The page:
Sally Gray first met Australian artist and activist David McDiarmid some four decades ago, at a street market in inner city Sydney. Gough Whitlam’s government had just come to power and a lot of creative bohemian types had decided to return from their self-imposed exile overseas. The mid-1970s were an extremely exciting time to be in Sydney, says Gray, “it was a time of incredible visual and cultural and sexual and gender ferment.” Although for openly gay artists like McDiarmid, it was not without its risks (gay sex would remain illegal in NSW for another ten years, until 1984).
Gray didn’t see an exhibition of McDiarmid’s art proper until a year or two after they met, but the two of them didn’t really make a distinction between art, life, craft, culture or fashion anyway. “That’s why we bonded,” Gray says, “we stood and looked at each other across a market stall. It was a visual engagement to begin with, on the basis of what one was wearing and what David and Peter Tully were selling at their strange stall.” They recognised in each other “a form of visual exploration that was open ended.”
David McDiarmid moved fluidly between art, graphic design, fashion design, political activism and art-as-life bohemianism. Following his death from HIV/AIDS related illness in 1995, Gray has been the curator of McDiarmid’s estate in the truest sense; a caretaker and custodian of his creative legacy. While he was still alive “people weren’t interested theoretically in David’s practice, he was seen as an agitprop artist,” says Gray. “He was certainly not understood within notions of the avant-garde, put it that way.” Instead, the fine arts establishment at the time tended to include McDiarmid in thematic shows which dealt with gay culture or the HIV/AIDS crisis, those extra qualifiers and identifiers always tacked on to his name.
When I ask Gray whether McDiarmid also saw himself as a gay activist first and artist second (as figures like Derek Jarman did), she says he would have entirely refused such a hierarchical classification. “I think he wouldn’t want to be forced to make a choice. He would refuse to have the gayness elided, but he would insist on his ownership of the consciousness and subjectivity of being an artist, and insist that he could be an artist in ways that people didn’t understand an artist could be.”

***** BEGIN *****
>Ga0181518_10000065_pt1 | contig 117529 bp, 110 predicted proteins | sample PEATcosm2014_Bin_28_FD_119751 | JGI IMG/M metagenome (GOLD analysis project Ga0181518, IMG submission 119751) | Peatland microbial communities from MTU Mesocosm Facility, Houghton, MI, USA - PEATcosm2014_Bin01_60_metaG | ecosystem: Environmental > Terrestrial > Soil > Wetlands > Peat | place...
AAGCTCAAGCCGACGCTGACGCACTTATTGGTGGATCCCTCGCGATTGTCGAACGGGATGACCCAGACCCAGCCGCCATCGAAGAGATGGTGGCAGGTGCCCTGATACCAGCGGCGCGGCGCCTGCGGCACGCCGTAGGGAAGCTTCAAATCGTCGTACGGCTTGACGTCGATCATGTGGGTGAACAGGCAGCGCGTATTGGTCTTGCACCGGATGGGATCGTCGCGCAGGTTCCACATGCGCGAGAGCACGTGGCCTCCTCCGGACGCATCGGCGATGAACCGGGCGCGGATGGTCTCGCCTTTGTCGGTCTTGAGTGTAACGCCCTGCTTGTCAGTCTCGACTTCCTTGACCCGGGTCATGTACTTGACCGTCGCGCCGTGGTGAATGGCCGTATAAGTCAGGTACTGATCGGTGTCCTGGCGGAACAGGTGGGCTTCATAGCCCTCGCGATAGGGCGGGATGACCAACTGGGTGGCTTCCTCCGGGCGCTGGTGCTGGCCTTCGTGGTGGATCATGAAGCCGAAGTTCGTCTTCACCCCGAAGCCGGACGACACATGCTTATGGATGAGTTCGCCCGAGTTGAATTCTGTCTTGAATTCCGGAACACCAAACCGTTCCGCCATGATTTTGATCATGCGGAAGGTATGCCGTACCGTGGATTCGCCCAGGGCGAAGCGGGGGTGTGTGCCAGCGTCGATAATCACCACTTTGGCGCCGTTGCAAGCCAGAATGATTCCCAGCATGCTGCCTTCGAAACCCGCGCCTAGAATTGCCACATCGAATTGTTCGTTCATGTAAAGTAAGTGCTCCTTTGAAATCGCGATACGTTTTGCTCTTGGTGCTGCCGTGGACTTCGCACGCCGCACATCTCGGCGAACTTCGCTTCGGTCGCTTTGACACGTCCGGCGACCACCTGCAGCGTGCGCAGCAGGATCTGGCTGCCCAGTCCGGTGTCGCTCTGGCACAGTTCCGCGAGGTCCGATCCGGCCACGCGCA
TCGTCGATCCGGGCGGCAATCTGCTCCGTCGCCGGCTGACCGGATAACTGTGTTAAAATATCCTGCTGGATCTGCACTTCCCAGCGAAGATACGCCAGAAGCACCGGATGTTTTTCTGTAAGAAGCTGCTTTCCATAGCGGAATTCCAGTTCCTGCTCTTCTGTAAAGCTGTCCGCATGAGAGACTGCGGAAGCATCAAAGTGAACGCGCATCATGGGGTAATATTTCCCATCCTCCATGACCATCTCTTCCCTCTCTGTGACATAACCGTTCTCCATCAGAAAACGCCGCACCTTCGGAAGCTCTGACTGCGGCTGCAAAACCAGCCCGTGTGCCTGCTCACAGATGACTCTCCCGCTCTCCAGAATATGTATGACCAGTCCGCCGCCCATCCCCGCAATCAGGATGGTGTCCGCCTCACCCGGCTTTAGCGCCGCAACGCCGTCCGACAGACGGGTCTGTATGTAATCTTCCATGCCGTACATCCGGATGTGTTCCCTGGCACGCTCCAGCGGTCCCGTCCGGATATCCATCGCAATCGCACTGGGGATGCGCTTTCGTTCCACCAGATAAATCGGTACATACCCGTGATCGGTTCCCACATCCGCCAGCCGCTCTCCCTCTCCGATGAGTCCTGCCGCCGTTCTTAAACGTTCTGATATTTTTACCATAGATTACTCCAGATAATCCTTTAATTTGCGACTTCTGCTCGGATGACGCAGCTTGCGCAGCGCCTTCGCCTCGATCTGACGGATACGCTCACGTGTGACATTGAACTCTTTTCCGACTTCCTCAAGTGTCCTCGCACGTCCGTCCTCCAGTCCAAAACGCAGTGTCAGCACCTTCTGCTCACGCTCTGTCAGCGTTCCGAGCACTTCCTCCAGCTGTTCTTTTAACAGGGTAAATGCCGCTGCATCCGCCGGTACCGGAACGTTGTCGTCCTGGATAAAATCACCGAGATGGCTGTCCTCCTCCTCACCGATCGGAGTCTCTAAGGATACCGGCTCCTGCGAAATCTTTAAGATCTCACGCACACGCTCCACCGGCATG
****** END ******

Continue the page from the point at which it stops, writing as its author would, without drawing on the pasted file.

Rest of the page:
The new retrospective of McDiarmid’s work, When This You See Remember Me (on now at NGV Australia until 31 August), has been curated by Sally Gray with the NGV and it’s the first to present McDiarmid’s oeuvre in its messy, unclassifiable whole. It is equal parts an art exhibition and a social, subcultural, political and personal history.
In the first couple of galleries, McDiarmid’s work deals very explicitly with the emerging queer culture of the 1970s and its visual and sexual language, in response to which McDiarmid seems alternately joyous, bemused and mildly annoyed. But the work from the late 1980s onwards, after McDiarmid had been appointed artistic director of the Sydney Gay and Lesbian Mardi Gras and also diagnosed HIV positive, is increasingly furious in both tone and pace of production.
“David had always worked hard and consistently but he’d been very casual about the notion of a career,” Gray explains. “When he was diagnosed HIV positive this incredible urgency came into his work and the quantum of output. There’s rage and cutting insight into the world he found himself in, but also urgency in terms of production and getting the ideas out. Finding a way to express the excruciating reality he found himself in. Finding the creative and artistic means to get that out; out of himself and out into the world before his time was up. It’s as simple as that.”
During our conversation, Gray says that the exhibition–which has been nearly two decades in gestation–feels like it’s a case of right time, right place. So many of the once-obscure touchstones referenced in the show, such as the Paradise Garage club scene in New York at the end of the disco period, are now recognised as massively important moments in queer history and dance music culture generally. You can find amateur video footage of the club on YouTube or download Larry Levan tracks from iTunes.
“I think there are quite a lot of gay people for whom David’s erudition about queer history would have been, until recently, quite opaque. I think the internet has had an unbelievable impact on people’s access to key ideas and imagery… The point I’m making is that there’s now a literacy, not just about queer culture but about the fringes, the edges of things.” It’s a fact that greatly excites and amuses Sally Gray.
“Look, I’m incredibly old. So everything I say is with a kind of wonder that so many things I’ve known about for so long are of interest to young people. It’s a great wonder and delight to me that David’s work is receiving this audience, and that things that I thought were very important for a long time have currency again, when for a time of about twenty years they haven’t.”
>> Maura Edmond
>> Posted 30 May 2014
GO SEE IT:
David McDiarmid: When This You See Remember Me
9 May - 31 August, 2014
The Ian Potter Centre, NGV Australia
10am - 5pm (closed Mondays)
Federation Square, Melbourne